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Re: date as a foreign key

From: David Cressey <david_at_dcressey.com>
Date: Mon, 24 Sep 2001 15:23:48 GMT
Message-ID: <8eIr7.64$h4.2891@petpeeve.ziplink.net>


Just a general comment on the use of timestamps. This comment may or may not apply to the originator of this thread.

Real Numbers (floating point numbers) are a poor choice for indexes, and therefore a poor choice for primary keys. Although Oracle timestamps are not real numbers, they suffer from the same problem somewhat. The problem is that we tend to treat "equality" of two measurements as being a somewhat fuzzy concept. If the difference between two measurements is less than some suitably small value, epsilon, we say "close enough" and regard them as equal.

But a primary key, foreign key match isn't satisfied by "close enough" . The test is for exact equality. Now, is time, in Oracle, something you measure or something you count? Strictly speaking Oracle counts time in centisecond beats. But if the epsilon is larger than a centisecond, you could be in trouble. So I would avoid using timestamps as primary keys in Oracle databases.

None of the above applies to integers. Nor does it apply to DATES as such. If you use timestamps to represent dates, and set the time to midnight all the time, you might as well think of the date as an integer.

--
Regards,
    David Cressey
    www.dcressey.com
"DODO" <dodo_at_Ihatespam.com> wrote in message
news:Q%Hr7.31249$Z2.442875_at_nnrp1.uunet.ca...

> Hello,
>
> I cannot see the whole thread, so I'm probably missing things already
said.
> Just my 0.2 cents: I know a couple of guys who set a time stamp as primary
> key. When starting testing their app, they got lots of integrity
constraint
> messages from Oracle. Basically their test program was faster in inserts
> than the machine's clock. They were very proud of their "fix": let's put
> some sleep statements in the code.
>
> "Philip Lijnzaad" <lijnzaad_at_ebi.ac.uk> wrote in message
> news:u7u1xyw1is.fsf_at_sol6.ebi.ac.uk...
> >
> > > Sorry, I missed important detail: DATE above is Oracle date, which is
> > > essentially a timestamp.
> >
> > OK.
> >
> > > OK. However, this is essentially equivalent to saying that no
> user-defined
> > > domain type is desired in the RDBMS, as it can't be ported.
> >
> > (SQL standard defines DATE, DATETIME, TIME and TIMESTAMP, but in
practice,
> > they're not. That Oracle treats DATE and DATETIME as synonymous is
wrong,
> and
> > annoying)
> >
> > >> Avoid those
> > >> even more; I don't even think they are guaranteed to be equal to
> anything,
> > >> only '<' and '>' need to behave as expected.
> >
> > > Same as "real" numbers? Isn't there a way to construct 2 equal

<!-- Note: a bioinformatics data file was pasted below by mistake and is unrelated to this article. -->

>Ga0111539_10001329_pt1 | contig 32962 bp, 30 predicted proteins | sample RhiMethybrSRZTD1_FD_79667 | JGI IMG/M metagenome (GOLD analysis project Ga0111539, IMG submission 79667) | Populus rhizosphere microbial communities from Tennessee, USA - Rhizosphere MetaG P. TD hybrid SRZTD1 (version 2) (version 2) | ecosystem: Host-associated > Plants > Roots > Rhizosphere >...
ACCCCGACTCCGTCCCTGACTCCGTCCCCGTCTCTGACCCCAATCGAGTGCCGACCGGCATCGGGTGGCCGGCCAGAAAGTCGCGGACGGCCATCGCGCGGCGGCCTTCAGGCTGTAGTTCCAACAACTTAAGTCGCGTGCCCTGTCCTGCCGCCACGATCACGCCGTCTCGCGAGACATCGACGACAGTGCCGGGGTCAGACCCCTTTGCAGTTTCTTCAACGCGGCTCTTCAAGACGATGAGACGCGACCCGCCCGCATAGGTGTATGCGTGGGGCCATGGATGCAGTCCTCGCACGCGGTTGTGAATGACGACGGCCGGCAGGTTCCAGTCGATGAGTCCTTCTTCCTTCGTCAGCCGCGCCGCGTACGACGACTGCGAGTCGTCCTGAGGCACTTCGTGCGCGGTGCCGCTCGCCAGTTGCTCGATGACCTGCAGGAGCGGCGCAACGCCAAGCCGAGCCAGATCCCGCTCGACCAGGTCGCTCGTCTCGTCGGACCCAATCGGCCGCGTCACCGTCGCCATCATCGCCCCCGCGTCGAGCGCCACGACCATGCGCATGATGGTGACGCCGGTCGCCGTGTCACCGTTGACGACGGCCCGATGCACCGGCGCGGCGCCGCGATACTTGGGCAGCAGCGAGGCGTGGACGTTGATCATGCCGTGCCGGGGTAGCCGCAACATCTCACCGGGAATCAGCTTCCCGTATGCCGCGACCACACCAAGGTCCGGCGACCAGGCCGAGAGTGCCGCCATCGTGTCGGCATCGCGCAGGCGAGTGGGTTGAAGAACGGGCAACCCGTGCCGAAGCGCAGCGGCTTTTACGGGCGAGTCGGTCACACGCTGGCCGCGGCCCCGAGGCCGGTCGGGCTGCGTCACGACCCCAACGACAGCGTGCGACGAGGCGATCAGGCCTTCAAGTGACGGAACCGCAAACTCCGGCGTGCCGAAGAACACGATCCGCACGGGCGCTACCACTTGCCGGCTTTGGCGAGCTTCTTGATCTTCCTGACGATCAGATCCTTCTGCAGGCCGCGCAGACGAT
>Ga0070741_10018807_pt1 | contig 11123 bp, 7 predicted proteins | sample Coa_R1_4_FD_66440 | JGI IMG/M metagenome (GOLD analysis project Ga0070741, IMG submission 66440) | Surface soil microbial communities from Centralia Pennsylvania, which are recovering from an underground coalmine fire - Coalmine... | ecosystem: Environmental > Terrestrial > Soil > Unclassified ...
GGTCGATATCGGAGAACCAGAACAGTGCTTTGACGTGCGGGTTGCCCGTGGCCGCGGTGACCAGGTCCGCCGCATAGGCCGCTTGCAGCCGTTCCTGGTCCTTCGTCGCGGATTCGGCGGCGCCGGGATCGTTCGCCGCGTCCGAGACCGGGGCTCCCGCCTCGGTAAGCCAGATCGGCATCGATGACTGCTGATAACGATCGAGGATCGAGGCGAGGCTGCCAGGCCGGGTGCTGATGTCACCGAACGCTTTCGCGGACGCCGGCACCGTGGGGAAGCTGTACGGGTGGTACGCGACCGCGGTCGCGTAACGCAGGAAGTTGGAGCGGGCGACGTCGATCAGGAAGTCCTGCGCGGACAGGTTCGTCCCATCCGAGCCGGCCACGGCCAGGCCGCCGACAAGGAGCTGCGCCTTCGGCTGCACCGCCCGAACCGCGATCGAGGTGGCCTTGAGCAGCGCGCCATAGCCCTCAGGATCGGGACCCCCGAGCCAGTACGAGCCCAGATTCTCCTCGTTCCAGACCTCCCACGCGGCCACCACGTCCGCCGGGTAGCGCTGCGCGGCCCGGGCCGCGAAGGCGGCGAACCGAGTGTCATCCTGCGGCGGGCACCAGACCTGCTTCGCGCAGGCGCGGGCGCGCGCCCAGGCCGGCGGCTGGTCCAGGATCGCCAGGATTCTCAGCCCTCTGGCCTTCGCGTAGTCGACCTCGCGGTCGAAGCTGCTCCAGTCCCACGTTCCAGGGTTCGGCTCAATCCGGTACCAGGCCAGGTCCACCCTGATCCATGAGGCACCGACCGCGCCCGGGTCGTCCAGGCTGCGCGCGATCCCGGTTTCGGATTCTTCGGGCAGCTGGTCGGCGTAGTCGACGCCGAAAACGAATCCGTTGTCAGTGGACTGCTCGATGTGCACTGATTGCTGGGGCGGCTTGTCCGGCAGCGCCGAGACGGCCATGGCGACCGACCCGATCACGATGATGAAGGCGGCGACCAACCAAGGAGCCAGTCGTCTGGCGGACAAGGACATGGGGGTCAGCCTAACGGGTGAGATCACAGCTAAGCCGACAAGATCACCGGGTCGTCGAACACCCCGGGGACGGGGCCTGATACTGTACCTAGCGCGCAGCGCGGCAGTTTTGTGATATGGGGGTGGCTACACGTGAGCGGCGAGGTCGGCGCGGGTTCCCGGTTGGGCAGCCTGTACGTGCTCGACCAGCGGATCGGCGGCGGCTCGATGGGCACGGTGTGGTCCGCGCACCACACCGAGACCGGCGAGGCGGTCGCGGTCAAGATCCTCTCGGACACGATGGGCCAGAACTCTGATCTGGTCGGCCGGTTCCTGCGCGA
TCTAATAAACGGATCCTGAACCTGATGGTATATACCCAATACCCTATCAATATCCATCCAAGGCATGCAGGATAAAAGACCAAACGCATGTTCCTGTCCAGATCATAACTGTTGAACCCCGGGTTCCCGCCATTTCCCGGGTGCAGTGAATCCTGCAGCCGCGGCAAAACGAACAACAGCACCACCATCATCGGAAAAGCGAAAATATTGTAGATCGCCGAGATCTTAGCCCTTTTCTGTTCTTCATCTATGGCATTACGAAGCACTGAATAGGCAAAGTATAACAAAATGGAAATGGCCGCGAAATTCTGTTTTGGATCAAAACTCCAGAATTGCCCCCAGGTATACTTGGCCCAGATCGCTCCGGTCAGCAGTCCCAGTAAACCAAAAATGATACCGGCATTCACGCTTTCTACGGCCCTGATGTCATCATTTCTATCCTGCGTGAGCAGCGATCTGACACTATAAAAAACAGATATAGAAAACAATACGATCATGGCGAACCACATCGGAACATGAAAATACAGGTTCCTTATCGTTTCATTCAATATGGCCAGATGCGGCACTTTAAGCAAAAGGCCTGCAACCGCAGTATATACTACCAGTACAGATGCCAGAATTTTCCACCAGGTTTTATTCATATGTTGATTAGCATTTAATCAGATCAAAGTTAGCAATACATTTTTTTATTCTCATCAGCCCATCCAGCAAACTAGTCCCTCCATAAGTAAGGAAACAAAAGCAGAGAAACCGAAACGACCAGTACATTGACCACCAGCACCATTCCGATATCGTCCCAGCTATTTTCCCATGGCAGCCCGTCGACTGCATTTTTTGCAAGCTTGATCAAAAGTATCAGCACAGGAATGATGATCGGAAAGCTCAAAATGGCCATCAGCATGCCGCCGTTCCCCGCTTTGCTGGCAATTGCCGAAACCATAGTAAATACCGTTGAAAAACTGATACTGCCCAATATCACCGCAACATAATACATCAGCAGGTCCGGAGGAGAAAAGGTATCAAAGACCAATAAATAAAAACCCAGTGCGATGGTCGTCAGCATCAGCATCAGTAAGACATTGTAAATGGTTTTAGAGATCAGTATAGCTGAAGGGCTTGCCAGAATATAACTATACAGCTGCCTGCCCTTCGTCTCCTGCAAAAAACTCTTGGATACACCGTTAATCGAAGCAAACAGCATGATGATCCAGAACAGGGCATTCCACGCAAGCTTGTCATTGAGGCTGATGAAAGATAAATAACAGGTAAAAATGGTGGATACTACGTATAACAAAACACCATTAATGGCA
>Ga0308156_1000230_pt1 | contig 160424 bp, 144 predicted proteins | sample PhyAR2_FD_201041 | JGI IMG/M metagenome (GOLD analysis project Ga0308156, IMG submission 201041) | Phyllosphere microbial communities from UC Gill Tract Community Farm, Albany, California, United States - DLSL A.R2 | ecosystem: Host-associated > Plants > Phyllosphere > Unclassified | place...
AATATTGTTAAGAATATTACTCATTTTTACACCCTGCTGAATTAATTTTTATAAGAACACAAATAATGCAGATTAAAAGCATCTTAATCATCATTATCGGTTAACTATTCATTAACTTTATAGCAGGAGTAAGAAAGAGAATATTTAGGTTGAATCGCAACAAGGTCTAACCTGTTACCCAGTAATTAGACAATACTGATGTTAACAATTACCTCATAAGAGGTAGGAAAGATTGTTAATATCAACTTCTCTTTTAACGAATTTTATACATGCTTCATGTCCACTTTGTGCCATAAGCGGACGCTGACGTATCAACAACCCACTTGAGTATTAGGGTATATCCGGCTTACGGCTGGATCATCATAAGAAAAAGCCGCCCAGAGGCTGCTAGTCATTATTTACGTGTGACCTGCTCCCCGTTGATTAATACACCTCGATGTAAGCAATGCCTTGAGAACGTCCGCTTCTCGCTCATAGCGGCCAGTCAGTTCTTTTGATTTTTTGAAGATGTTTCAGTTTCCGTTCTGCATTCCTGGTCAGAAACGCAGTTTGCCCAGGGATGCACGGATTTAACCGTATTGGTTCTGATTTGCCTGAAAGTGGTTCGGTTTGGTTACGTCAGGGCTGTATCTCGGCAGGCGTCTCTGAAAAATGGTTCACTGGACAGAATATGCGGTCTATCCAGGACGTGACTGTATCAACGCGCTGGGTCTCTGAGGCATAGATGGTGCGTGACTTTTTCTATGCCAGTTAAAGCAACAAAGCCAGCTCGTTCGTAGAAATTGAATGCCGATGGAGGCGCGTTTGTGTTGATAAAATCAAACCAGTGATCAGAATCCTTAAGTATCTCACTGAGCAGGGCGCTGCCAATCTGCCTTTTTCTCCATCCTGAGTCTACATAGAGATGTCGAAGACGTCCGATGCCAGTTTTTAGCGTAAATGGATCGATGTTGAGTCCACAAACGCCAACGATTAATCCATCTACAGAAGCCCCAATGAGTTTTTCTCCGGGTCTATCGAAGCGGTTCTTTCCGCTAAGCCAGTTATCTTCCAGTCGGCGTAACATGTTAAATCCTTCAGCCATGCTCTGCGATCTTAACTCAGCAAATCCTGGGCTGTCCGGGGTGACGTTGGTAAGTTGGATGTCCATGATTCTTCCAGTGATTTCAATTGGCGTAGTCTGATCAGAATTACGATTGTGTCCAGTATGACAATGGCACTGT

TIMESTAMP
> > > values (NUMBERs, etc) for which equality guaranteed to return "TRUE"?
> >
> > I'm not sure; this should be documented by Oracle. The only thing you
> have
> > to be careful about is that you obtain the timestamp just once, and use
> that
> > in all your INSERT statements (this should be obvious, but I'm just
saying
> it
> > because some people might be tempted to use SYSDATE in a few places,
> getting
> > different (nano?micro?milli?)seconds back)
> >
> > >>> besides, I put explicit constraint --
> > >>> unique key -- to prevent this. Am I missing anything else?
> > >>
> > >> In all big systems I have seen, you sooner or later have to do
> > >> interactive queries, and it's difficult to enter dates, rather than
> > >> numbers or strings.
> >
> > > Well, it seems that the tradeoff is meaningless sequence number versus
> > > somewhat less convenient date.
> >
> > that's true ... I think in your case I would go for a Unix timestamp
> (number
> > of seconds since 1970-01-01 00:00:00 ... 32 bit quantity, roles over in
> 2038,
> > but by that time, systems are expected to all be 64 bits). This way it
is
> > both a timestamp, but has the advantage that it doesn't look like one.
> >
> > So, all in all, I now agree that in the circumstances you sketched, it
> might
> > be acceptable (or even useful) to use timestamp-like things instead of
> > sequences. Comments anyone else ?
> >
> >
> Philip
> > --
> > Real programs don't eat cache (Malay)
>
> --------------------------------------------------------------------------
> ---
> > Philip Lijnzaad, lijnzaad_at_ebi.ac.uk \ European Bioinformatics
Institute,rm
> A2-08
> > +44 (0)1223 49 4639 / Wellcome Trust Genome Campus,
> Hinxton
> > +44 (0)1223 49 4468 (fax) \ Cambridgeshire CB10 1SD, GREAT
> BRITAIN
> >
>
>
Received on Mon Sep 24 2001 - 10:23:48 CDT

Original text of this message

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